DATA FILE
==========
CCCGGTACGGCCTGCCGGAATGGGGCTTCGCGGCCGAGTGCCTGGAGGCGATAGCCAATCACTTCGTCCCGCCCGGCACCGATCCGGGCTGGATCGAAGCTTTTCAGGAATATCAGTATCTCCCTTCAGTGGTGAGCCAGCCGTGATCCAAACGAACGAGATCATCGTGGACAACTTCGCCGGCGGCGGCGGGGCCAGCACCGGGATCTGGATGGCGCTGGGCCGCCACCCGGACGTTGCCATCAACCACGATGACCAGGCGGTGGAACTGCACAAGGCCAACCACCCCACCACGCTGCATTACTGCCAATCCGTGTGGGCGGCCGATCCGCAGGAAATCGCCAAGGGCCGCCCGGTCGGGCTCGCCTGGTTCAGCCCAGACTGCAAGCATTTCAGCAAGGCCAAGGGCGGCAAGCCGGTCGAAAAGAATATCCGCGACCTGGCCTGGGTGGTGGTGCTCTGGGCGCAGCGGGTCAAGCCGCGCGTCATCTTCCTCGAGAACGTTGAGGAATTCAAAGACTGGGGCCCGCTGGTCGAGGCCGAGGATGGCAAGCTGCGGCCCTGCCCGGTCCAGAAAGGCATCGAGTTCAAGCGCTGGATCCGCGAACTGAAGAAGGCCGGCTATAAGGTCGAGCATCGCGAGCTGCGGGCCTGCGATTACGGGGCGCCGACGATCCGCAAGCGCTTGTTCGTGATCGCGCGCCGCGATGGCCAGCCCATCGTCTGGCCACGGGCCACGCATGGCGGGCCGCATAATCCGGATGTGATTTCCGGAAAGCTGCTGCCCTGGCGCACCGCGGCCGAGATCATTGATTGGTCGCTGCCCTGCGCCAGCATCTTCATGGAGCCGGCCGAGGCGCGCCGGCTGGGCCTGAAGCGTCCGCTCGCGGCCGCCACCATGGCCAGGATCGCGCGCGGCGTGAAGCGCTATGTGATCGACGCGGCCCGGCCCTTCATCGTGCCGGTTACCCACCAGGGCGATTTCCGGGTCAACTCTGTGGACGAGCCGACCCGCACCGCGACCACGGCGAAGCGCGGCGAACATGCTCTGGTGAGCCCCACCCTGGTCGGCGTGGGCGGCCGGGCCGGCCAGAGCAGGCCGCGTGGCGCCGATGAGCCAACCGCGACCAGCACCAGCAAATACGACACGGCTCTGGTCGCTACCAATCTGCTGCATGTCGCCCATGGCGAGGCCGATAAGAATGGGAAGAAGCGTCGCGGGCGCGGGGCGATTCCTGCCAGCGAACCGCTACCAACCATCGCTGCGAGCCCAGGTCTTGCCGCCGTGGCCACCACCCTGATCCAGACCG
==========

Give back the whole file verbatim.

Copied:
CCCGGTACGGCCTGCCGGAATGGGGCTTCGCGGCCGAGTGCCTGGAGGCGATAGCCAATCACTTCGTCCCGCCCGGCACCGATCCGGGCTGGATCGAAGCTTTTCAGGAATATCAGTATCTCCCTTCAGTGGTGAGCCAGCCGTGATCCAAACGAACGAGATCATCGTGGACAACTTCGCCGGCGGCGGCGGGGCCAGCACCGGGATCTGGATGGCGCTGGGCCGCCACCCGGACGTTGCCATCAACCACGATGACCAGGCGGTGGAACTGCACAAGGCCAACCACCCCACCACGCTGCATTACTGCCAATCCGTGTGGGCGGCCGATCCGCAGGAAATCGCCAAGGGCCGCCCGGTCGGGCTCGCCTGGTTCAGCCCAGACTGCAAGCATTTCAGCAAGGCCAAGGGCGGCAAGCCGGTCGAAAAGAATATCCGCGACCTGGCCTGGGTGGTGGTGCTCTGGGCGCAGCGGGTCAAGCCGCGCGTCATCTTCCTCGAGAACGTTGAGGAATTCAAAGACTGGGGCCCGCTGGTCGAGGCCGAGGATGGCAAGCTGCGGCCCTGCCCGGTCCAGAAAGGCATCGAGTTCAAGCGCTGGATCCGCGAACTGAAGAAGGCCGGCTATAAGGTCGAGCATCGCGAGCTGCGGGCCTGCGATTACGGGGCGCCGACGATCCGCAAGCGCTTGTTCGTGATCGCGCGCCGCGATGGCCAGCCCATCGTCTGGCCACGGGCCACGCATGGCGGGCCGCATAATCCGGATGTGATTTCCGGAAAGCTGCTGCCCTGGCGCACCGCGGCCGAGATCATTGATTGGTCGCTGCCCTGCGCCAGCATCTTCATGGAGCCGGCCGAGGCGCGCCGGCTGGGCCTGAAGCGTCCGCTCGCGGCCGCCACCATGGCCAGGATCGCGCGCGGCGTGAAGCGCTATGTGATCGACGCGGCCCGGCCCTTCATCGTGCCGGTTACCCACCAGGGCGATTTCCGGGTCAACTCTGTGGACGAGCCGACCCGCACCGCGACCACGGCGAAGCGCGGCGAACATGCTCTGGTGAGCCCCACCCTGGTCGGCGTGGGCGGCCGGGCCGGCCAGAGCAGGCCGCGTGGCGCCGATGAGCCAACCGCGACCAGCACCAGCAAATACGACACGGCTCTGGTCGCTACCAATCTGCTGCATGTCGCCCATGGCGAGGCCGATAAGAATGGGAAGAAGCGTCGCGGGCGCGGGGCGATTCCTGCCAGCGAACCGCTACCAACCATCGCTGCGAGCCCAGGTCTTGCCGCCGTGGCCACCACCCTGATCCAGACCG